Dacha Strategic Metals is a small company that specializes in investing and trading rare earth elements. These elements are often required in small quantities in high-tech products. A description of the various metals and its applications can be found on the DSM site. The bull-case for DSM is very simple, the company reported the following #’s:
Assets include metal inventory and cash. At November 30, 2011, in addition to its metal inventory, which had an estimated fair market value of US$111.5 million, the Company had cash of approximately US$4.0 million for a total of US$115.5 million, or US$1.51 per share, based on 76.4 million shares outstanding, or, US$1.29 per share on a fully diluted basis of 96.8 million shares outstanding.
The share price is currently at 0.4850 CAD (approximately 0.475 USD), making it possible to buy assets with a 63% discount (fully diluted). The company discloses the NAV weekly on it’s website, and with Google it’s easy to check that the listed prices for the various elements are reasonable (spot prices can be found here or here).
Besides the huge discount there is even more good news. The company has been buying back shares, and at the end of November it reported that it has bought back 5.5M shares since June this year and that it has 1.2M shares remaining that it can buy back under the current Normal Course Issuer Bid. Given the big discount buying back shares seems to be an excellent allocation of capital, and the amount of shares they are buying back is actually the maximum that is legally possible in Canada (there is a 10% of public float/year limit).
So far it looks like we can buy a company that is shareholder friendly at a high discount to NAV, but unfortunately it’s not that simple. Just like Urbana it’s probably best to view Dacha as a closed-end fund, and the two big questions that haven’t been answered so far is: are management incentives aligned, and what are the expenses?
In fiscal year 2011 DSM had 5.2M in expenses while the net asset value increased from 27.2M to 52M (numbers in CAD, the company switched to reporting in USD this year). This would give us an average asset value of ~40M and with 5.2M in expenses we would get a TER of ~13% (HUGE!). The picture for this year looks better though. The company had 2.57M in expenses for the first six months, keeping expenses roughly constant while NAV increased from 53M to 128M, resulting in an expense ratio of roughly 5.7%. It’s partly an issue of scale, but most of the expenses are related to management pay, and I have a hard time imagining that they really add a whole lot of value trading rare earth elements.
Management has been granted a considerable amount of options in the past. In 2010 1.8M were granted with a 0.72 strike, in 2011 5.2M warrants were granted with a 0.45 strike and 0.35M options were granted in the current fiscal year with a 1.08 strike. The executive compensation is summarized in the table below:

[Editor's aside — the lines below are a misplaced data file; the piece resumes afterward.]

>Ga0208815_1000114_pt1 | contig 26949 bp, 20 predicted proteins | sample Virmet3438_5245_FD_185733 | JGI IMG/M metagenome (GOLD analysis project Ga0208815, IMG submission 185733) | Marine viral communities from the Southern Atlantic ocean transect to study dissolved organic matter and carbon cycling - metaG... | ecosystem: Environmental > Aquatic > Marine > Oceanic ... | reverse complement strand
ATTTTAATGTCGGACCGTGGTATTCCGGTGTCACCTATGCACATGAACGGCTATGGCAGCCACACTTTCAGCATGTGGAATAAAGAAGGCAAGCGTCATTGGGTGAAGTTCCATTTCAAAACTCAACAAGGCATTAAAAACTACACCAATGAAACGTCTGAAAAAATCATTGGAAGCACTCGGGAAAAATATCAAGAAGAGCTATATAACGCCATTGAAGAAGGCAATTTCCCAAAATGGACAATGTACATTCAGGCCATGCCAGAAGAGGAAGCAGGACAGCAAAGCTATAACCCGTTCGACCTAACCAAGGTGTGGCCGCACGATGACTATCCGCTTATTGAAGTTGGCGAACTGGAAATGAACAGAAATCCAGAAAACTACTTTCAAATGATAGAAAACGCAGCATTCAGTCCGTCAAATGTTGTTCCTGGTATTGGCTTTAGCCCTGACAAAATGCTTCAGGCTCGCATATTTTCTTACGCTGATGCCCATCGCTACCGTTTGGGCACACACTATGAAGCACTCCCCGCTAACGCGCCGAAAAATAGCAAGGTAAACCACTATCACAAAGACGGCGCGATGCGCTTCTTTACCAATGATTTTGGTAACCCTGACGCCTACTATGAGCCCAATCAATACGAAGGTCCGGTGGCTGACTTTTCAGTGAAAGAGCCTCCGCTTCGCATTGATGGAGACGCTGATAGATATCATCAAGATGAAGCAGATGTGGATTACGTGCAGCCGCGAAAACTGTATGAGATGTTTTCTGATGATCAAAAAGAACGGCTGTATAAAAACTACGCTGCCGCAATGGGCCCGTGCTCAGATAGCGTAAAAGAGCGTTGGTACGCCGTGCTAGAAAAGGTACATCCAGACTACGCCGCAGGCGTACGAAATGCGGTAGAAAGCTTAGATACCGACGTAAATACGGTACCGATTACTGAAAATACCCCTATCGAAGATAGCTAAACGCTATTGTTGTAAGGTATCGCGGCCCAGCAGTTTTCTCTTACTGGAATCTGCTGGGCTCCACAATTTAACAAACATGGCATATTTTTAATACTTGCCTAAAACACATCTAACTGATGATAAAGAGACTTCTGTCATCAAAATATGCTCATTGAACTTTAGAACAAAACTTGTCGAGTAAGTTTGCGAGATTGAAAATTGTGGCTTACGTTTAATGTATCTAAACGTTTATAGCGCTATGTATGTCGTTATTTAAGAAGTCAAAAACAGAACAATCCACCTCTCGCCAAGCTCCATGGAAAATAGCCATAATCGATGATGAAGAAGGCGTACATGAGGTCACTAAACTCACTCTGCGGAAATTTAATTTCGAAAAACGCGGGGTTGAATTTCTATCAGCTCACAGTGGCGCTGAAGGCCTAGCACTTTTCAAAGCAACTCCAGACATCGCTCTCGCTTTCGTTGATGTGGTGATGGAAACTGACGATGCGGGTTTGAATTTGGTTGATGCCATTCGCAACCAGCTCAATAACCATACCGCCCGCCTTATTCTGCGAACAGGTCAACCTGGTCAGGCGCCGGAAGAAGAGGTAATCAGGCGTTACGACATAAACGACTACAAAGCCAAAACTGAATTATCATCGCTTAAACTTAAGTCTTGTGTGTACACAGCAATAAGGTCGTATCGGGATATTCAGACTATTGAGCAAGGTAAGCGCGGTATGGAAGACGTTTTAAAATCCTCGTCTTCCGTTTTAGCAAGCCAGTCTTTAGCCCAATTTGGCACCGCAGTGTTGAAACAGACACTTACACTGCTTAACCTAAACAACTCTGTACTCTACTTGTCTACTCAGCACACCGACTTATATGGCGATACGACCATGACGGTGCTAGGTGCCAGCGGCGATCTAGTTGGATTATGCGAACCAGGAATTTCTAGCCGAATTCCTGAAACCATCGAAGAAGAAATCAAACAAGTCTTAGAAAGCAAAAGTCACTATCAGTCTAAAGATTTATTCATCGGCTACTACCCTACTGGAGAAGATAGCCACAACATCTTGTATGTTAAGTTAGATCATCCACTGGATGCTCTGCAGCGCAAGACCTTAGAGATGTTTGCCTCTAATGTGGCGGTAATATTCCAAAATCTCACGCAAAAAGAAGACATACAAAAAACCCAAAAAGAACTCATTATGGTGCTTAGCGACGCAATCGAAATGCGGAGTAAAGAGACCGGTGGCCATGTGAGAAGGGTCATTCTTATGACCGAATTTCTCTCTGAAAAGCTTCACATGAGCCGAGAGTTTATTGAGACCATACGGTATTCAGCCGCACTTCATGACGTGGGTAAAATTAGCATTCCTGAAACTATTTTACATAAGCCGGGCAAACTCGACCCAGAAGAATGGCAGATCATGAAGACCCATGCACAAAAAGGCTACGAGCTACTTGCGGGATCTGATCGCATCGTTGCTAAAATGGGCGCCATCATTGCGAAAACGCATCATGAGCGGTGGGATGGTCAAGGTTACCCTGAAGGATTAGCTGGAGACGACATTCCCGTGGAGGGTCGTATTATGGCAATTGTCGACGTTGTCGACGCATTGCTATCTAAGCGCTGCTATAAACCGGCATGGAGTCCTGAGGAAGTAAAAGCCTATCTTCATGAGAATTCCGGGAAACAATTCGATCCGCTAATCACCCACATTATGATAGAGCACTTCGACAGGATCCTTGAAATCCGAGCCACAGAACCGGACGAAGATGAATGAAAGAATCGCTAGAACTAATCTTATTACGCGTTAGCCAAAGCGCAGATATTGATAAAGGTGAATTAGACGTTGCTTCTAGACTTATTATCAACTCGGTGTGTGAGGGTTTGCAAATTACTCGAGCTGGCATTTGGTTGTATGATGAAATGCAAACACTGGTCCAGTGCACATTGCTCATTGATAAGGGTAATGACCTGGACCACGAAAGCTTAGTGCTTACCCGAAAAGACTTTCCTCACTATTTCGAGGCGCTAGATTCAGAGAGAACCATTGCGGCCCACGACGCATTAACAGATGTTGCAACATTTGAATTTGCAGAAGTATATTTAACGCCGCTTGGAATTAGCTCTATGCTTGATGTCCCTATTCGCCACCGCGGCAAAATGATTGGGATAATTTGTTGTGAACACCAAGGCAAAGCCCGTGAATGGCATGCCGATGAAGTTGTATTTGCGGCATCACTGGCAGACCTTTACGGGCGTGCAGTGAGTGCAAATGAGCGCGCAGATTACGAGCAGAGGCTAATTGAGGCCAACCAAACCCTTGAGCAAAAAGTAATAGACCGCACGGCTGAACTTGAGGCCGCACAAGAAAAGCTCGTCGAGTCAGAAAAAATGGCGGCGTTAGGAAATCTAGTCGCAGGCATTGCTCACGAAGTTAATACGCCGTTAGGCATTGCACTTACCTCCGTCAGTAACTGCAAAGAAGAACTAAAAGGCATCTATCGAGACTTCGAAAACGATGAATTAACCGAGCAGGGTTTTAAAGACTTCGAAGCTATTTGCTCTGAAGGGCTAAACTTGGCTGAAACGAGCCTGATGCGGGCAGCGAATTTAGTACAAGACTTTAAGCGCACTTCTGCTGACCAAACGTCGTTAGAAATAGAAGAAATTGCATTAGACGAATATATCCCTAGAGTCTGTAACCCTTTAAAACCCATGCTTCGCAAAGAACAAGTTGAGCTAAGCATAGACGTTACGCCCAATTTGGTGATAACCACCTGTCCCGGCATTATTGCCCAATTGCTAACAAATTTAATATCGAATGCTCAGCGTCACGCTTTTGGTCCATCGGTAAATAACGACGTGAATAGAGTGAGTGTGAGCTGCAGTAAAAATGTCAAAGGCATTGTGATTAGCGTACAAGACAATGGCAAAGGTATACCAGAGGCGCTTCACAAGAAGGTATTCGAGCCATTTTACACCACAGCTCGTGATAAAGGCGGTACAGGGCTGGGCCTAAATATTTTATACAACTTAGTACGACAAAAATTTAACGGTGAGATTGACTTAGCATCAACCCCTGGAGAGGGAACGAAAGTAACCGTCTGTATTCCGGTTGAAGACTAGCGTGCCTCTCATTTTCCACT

While executive compensation is in my opinion high (especially when you consider that Stan Bharti is chairman of more companies than I can count) there are two slightly positive things. The number of warrants granted is actually based on the estimated value of these warrants, so the bigger the company the smaller the dilution. Secondly the strike price of the warrants is very close to the current share price of DSM, so if they want to make money they do have to preserve shareholder value. The potential value of the warrants is also significant compared to the base salaries; so the incentive is there.
Another positive sign is that there has been some insider buying this year in the open market. The CEO bought in September 100,000 shares for 0.628 CAD/share, not an insignificant amount compared to his base salary. But there is currently not a lot of insider ownership: as a group they own roughly 5.5M shares compared with a total of 76.4M shares outstanding.
Related party transactions
Another negative point are the various related party transactions on the balance sheet. Nothing excessively bad; but there is for example a 3M loan to a related party that seems to be bad (and management took a long time before recognizing the loss while the loan was actually already non-performing). The company also has a small investment in another related company, it loaned money from a related company in the past and it paid consulting fees to a related party.
DSM doesn’t seem to be the best company, and the management also doesn’t seem to be the most shareholder friendly. There are plenty of things that I don’t like, but on the other hand: the discount is at the moment very big, and it’s not all bad. There is some insider buying and the warrants do align shareholder and management interests somewhat. They also offer a bit of a margin of safety, besides the current discount, because a dropping share price would be anti-dilutive.
I have not yet made up my mind, but at the moment I’m inclined to make DSM.V a small position in my portfolio (let me know what you think!). But even if I would be more comfortable with the management I would keep the position small. Falling rare earth element prices are a significant risk and prices have been pretty volatile.
Currently no position in DSM.V, but might initiate a position soon
A more enthusiastic long case at Old School Value.